>> least in C, less than 1000 lines including comments and memory
>> handling (dynamic arrays reinvented)) and very useful considering
>> almost all my existing programs use S-expressions as a serialization
>> format.
>> To describe briefly S-expressions, I consider them to be the simplest
>> existing data organization beyond raw sequences of bits. They are
>> basically lists of elements, each element being either a list or an
>> atom, and atoms being raw sequences of bits.
>> While I'm still not deep enough into Ada to know how to represent the
>> lists, I guess there won't be major issues, I think I can handle it
>> myself (though pointers and hints would still be welcome).
>> My question here is about how to represent the atoms in Ada. In C it
>> was merely a void pointer and a size, but it seems more difficult in
>> Ada because of the strong typing. Because it's up to the application
>> to make sense (i.e. type) out of the raw sequences of bits in atoms,
>> the S-expression library has to handle them as a sort of untyped
>> memory chunk. Do you know of a way to handle that?
>> Please correct me if I'm wrong, but my guess would be that the S-
>> expression library would provide a Sexp_Atom type, which refers to the
>> untyped memory chunks, and the application would have procedures to
>> convert back and forth between Sexp_Atom and whatever types it
>> internally uses (i.e. serialization and deserialization procedures).
>> However the library would provide these procedures for the most common
>> types (e.g. strings and numeric types).
>> Though it looks like a fine Ada API (at least to my eyes), I have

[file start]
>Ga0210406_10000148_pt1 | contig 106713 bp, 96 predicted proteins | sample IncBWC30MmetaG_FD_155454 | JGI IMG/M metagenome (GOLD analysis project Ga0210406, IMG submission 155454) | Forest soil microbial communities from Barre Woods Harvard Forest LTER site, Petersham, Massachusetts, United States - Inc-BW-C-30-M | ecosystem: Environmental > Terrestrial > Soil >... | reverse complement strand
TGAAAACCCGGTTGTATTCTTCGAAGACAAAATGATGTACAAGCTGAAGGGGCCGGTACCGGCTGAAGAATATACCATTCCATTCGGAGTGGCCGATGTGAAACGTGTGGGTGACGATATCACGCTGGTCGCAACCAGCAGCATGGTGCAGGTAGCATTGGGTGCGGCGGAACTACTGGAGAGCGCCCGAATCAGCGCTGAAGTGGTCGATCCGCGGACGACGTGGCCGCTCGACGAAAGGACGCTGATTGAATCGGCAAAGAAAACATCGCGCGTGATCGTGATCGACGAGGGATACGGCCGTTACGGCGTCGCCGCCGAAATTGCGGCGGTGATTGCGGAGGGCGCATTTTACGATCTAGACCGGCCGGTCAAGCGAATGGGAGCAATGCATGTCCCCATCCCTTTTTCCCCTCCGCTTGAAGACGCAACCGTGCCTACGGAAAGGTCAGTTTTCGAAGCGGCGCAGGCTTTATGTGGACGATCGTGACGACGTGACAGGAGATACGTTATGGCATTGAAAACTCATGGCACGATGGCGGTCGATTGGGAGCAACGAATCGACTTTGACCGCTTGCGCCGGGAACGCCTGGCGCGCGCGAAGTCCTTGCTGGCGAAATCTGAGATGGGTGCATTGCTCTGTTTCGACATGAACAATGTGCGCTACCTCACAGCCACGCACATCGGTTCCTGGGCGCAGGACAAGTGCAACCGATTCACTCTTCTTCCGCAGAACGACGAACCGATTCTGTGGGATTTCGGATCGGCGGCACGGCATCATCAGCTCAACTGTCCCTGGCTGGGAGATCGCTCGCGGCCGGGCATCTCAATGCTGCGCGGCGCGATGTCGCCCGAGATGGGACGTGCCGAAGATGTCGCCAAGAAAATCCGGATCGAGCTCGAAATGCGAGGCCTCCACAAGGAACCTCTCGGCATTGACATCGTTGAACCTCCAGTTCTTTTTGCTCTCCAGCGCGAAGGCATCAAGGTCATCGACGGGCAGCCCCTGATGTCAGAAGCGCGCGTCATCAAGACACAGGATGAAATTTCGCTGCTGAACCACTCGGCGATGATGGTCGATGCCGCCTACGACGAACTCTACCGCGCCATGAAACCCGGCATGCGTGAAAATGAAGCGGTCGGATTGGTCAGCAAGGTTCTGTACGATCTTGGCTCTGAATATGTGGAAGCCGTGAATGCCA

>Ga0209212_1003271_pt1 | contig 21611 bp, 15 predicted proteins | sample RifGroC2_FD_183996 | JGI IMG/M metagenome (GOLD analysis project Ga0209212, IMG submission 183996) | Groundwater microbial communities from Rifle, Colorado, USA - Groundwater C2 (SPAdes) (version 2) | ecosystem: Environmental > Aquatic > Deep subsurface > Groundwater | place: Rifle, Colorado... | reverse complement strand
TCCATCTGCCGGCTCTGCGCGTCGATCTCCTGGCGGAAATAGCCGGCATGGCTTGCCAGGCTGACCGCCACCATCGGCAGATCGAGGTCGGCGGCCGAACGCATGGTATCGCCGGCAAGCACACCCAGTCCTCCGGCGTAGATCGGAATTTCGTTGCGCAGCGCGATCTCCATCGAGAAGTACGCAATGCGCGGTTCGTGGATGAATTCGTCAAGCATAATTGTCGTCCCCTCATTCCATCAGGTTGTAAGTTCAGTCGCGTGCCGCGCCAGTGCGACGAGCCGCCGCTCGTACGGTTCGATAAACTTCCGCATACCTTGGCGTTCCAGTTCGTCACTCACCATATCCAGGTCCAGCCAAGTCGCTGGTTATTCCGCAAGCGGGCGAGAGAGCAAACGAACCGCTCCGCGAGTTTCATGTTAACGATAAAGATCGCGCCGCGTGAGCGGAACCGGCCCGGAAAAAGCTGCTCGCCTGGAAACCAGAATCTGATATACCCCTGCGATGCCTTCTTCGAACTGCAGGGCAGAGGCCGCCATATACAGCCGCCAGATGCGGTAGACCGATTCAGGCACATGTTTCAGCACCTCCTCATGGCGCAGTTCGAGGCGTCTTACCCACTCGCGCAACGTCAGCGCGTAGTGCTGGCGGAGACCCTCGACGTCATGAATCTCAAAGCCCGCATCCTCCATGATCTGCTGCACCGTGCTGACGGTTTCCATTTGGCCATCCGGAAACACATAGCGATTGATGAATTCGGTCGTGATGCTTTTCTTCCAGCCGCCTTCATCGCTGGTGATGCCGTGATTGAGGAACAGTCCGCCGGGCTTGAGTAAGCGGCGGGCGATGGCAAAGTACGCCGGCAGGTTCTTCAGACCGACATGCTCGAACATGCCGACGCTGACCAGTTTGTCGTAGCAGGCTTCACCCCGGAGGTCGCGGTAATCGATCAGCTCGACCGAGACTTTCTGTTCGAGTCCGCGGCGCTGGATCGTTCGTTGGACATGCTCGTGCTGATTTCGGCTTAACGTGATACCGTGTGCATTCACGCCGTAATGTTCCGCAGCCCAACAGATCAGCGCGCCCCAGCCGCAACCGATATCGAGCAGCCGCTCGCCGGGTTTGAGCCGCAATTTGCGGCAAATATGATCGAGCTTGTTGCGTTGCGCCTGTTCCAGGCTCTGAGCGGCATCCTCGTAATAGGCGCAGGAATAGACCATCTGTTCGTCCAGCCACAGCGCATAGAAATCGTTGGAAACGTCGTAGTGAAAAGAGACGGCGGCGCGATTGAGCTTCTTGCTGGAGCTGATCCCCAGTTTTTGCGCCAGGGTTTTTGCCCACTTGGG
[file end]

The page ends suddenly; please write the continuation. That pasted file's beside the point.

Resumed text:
>> absolutely no idea about how to implement the library. How to define
>> the application-opaque Sexp_Atom type? How to read Sexp_Atom objects
>> from a file? How to build them from Ada types? How to write them back
>> to disk?
> In Ada, you normally model blobs with
> System.Storage_Elements.Storage_Array; since arrays are first-class
> citizens (as opposed to C's void pointers), you do not need to carry the
> length of such an array separately. Thus, a naive approach might be:
> type Sexp_Atom is access System.Storage_Elements.Storage_Array;
> type Sexp;
> type Sexp_Access is access Sexp;
> type Sexp is record
> Car : Sexp_Atom;
> Cdr : Sexp_Access;
> end record;
> However, the purpose of S-Expressions being to be read and written as
> text, a blob may not be the most appropriate; you might be better off
> with simply:
> type Sexp;
> type Sexp_Access is access Sexp;
> type Sexp is
> Car : Ada.Strings.Unbounded.Unbounded_String;
> Cdr : Sexp_Access;
> Is_List : Boolean;
> end record;
> To write a sexp to disk and read back, you would leverage the Ada
> streams as Dmitry pointed out.
> You could then provide a generic package that serializes an arbitrary
> type T back and forth to the unbounded_string.

I pursued that idea a little further and actually wrote an embryonic
S-Expression library. I'm not entirely satisfied with it because it
uses copy semantics instead of reference semantics and so is probably
inefficient. But it does demonstrate how to read and write
S-Expressions on a stream (e.g. a file). Also, it shows how to
hex-encode and hex-decode blobs, which I've modelled as Storage_Arrays.

You can browse the sources here:

Enjoy. (the license is the GPLv3 or later).

Ludovic Brenta.